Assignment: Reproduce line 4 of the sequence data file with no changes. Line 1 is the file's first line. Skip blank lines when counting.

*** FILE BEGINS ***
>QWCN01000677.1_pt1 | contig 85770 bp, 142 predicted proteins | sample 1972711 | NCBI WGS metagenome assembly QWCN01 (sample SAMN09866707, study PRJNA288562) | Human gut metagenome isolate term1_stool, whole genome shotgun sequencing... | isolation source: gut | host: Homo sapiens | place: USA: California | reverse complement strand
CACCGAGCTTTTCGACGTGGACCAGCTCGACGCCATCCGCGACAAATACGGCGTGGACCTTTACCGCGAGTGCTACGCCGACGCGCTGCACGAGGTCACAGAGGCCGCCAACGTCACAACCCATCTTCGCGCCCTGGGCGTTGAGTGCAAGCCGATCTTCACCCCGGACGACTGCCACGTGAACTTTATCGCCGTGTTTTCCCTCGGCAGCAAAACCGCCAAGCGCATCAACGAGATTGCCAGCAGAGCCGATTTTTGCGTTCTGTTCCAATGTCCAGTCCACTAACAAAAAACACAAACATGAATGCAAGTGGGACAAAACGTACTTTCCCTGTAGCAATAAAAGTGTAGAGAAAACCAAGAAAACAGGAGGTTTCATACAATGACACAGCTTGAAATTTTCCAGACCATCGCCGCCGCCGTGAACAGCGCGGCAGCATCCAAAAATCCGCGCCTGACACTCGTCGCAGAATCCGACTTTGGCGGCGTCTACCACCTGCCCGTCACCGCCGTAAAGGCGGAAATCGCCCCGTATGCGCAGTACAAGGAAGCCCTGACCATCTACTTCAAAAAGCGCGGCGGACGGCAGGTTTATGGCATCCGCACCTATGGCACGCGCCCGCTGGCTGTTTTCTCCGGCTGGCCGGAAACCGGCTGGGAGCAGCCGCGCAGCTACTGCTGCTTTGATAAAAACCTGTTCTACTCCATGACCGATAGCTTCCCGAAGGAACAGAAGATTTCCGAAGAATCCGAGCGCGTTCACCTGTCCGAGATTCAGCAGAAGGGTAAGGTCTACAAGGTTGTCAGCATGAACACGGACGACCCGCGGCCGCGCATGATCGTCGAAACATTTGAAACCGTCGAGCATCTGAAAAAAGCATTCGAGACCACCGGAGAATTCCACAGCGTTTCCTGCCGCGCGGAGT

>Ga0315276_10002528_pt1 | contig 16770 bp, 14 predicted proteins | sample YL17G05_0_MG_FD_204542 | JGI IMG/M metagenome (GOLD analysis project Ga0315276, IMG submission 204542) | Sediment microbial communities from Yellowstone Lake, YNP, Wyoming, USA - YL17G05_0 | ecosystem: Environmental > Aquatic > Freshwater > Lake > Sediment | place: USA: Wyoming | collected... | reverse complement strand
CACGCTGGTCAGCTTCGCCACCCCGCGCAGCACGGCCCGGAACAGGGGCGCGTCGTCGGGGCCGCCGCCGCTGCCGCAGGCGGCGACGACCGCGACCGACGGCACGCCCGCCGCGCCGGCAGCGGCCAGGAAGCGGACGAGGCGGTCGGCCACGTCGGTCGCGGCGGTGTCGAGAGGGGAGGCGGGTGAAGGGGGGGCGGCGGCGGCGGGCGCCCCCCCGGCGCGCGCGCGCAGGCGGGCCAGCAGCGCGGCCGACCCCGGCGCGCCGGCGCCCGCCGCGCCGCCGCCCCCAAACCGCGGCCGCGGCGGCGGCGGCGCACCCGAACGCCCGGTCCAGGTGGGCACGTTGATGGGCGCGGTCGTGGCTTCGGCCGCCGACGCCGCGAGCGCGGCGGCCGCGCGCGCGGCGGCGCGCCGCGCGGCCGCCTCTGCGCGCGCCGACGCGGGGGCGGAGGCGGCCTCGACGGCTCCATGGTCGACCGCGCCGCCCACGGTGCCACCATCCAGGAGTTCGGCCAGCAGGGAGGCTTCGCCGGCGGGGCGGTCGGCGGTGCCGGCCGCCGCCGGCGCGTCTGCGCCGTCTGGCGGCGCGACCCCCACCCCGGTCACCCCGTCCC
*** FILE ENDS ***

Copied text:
CACGCTGGTCAGCTTCGCCACCCCGCGCAGCACGGCCCGGAACAGGGGCGCGTCGTCGGGGCCGCCGCCGCTGCCGCAGGCGGCGACGACCGCGACCGACGGCACGCCCGCCGCGCCGGCAGCGGCCAGGAAGCGGACGAGGCGGTCGGCCACGTCGGTCGCGGCGGTGTCGAGAGGGGAGGCGGGTGAAGGGGGGGCGGCGGCGGCGGGCGCCCCCCCGGCGCGCGCGCGCAGGCGGGCCAGCAGCGCGGCCGACCCCGGCGCGCCGGCGCCCGCCGCGCCGCCGCCCCCAAACCGCGGCCGCGGCGGCGGCGGCGCACCCGAACGCCCGGTCCAGGTGGGCACGTTGATGGGCGCGGTCGTGGCTTCGGCCGCCGACGCCGCGAGCGCGGCGGCCGCGCGCGCGGCGGCGCGCCGCGCGGCCGCCTCTGCGCGCGCCGACGCGGGGGCGGAGGCGGCCTCGACGGCTCCATGGTCGACCGCGCCGCCCACGGTGCCACCATCCAGGAGTTCGGCCAGCAGGGAGGCTTCGCCGGCGGGGCGGTCGGCGGTGCCGGCCGCCGCCGGCGCGTCTGCGCCGTCTGGCGGCGCGACCCCCACCCCGGTCACCCCGTCCC